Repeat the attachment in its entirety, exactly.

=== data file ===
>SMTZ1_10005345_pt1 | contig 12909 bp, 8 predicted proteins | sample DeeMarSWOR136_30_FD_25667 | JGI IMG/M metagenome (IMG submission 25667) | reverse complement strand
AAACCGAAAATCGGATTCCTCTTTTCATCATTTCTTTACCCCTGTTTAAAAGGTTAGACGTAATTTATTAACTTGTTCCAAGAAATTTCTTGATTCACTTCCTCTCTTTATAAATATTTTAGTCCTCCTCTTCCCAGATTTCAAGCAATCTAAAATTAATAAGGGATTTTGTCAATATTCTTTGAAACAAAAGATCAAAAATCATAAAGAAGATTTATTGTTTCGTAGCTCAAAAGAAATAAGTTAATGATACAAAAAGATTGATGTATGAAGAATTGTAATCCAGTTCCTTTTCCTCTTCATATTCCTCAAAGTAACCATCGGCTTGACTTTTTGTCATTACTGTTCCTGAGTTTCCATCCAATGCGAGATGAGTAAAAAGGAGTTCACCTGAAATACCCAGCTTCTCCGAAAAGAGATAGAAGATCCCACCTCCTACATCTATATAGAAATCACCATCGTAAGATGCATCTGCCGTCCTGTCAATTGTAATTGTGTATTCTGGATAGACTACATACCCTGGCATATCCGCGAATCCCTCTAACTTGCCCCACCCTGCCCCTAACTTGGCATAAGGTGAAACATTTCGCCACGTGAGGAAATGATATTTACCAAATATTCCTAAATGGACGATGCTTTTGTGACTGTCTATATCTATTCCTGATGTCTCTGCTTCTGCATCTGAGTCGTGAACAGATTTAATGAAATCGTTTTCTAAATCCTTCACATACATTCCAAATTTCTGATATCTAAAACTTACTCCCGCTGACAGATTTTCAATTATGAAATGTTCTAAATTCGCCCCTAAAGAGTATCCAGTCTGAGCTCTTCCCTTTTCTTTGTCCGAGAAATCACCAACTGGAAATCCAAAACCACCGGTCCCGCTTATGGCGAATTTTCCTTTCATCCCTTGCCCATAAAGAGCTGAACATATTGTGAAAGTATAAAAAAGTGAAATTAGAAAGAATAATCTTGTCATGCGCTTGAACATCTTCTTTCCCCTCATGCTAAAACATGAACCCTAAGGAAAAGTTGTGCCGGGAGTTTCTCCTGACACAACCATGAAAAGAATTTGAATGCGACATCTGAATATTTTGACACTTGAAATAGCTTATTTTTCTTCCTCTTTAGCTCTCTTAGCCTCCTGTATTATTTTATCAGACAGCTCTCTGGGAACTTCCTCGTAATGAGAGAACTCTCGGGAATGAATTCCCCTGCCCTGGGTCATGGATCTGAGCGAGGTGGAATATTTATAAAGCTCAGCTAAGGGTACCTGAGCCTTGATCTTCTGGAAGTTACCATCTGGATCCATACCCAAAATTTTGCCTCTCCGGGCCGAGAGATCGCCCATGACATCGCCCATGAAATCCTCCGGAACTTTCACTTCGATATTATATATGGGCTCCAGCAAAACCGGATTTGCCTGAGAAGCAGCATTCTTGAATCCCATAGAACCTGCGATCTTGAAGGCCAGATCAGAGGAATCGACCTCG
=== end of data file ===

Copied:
>SMTZ1_10005345_pt1 | contig 12909 bp, 8 predicted proteins | sample DeeMarSWOR136_30_FD_25667 | JGI IMG/M metagenome (IMG submission 25667) | reverse complement strand
AAACCGAAAATCGGATTCCTCTTTTCATCATTTCTTTACCCCTGTTTAAAAGGTTAGACGTAATTTATTAACTTGTTCCAAGAAATTTCTTGATTCACTTCCTCTCTTTATAAATATTTTAGTCCTCCTCTTCCCAGATTTCAAGCAATCTAAAATTAATAAGGGATTTTGTCAATATTCTTTGAAACAAAAGATCAAAAATCATAAAGAAGATTTATTGTTTCGTAGCTCAAAAGAAATAAGTTAATGATACAAAAAGATTGATGTATGAAGAATTGTAATCCAGTTCCTTTTCCTCTTCATATTCCTCAAAGTAACCATCGGCTTGACTTTTTGTCATTACTGTTCCTGAGTTTCCATCCAATGCGAGATGAGTAAAAAGGAGTTCACCTGAAATACCCAGCTTCTCCGAAAAGAGATAGAAGATCCCACCTCCTACATCTATATAGAAATCACCATCGTAAGATGCATCTGCCGTCCTGTCAATTGTAATTGTGTATTCTGGATAGACTACATACCCTGGCATATCCGCGAATCCCTCTAACTTGCCCCACCCTGCCCCTAACTTGGCATAAGGTGAAACATTTCGCCACGTGAGGAAATGATATTTACCAAATATTCCTAAATGGACGATGCTTTTGTGACTGTCTATATCTATTCCTGATGTCTCTGCTTCTGCATCTGAGTCGTGAACAGATTTAATGAAATCGTTTTCTAAATCCTTCACATACATTCCAAATTTCTGATATCTAAAACTTACTCCCGCTGACAGATTTTCAATTATGAAATGTTCTAAATTCGCCCCTAAAGAGTATCCAGTCTGAGCTCTTCCCTTTTCTTTGTCCGAGAAATCACCAACTGGAAATCCAAAACCACCGGTCCCGCTTATGGCGAATTTTCCTTTCATCCCTTGCCCATAAAGAGCTGAACATATTGTGAAAGTATAAAAAAGTGAAATTAGAAAGAATAATCTTGTCATGCGCTTGAACATCTTCTTTCCCCTCATGCTAAAACATGAACCCTAAGGAAAAGTTGTGCCGGGAGTTTCTCCTGACACAACCATGAAAAGAATTTGAATGCGACATCTGAATATTTTGACACTTGAAATAGCTTATTTTTCTTCCTCTTTAGCTCTCTTAGCCTCCTGTATTATTTTATCAGACAGCTCTCTGGGAACTTCCTCGTAATGAGAGAACTCTCGGGAATGAATTCCCCTGCCCTGGGTCATGGATCTGAGCGAGGTGGAATATTTATAAAGCTCAGCTAAGGGTACCTGAGCCTTGATCTTCTGGAAGTTACCATCTGGATCCATACCCAAAATTTTGCCTCTCCGGGCCGAGAGATCGCCCATGACATCGCCCATGAAATCCTCCGGAACTTTCACTTCGATATTATATATGGGCTCCAGCAAAACCGGATTTGCCTGAGAAGCAGCATTCTTGAATCCCATAGAACCTGCGATCTTGAAGGCCAGATCAGAGGAATCGACCTCG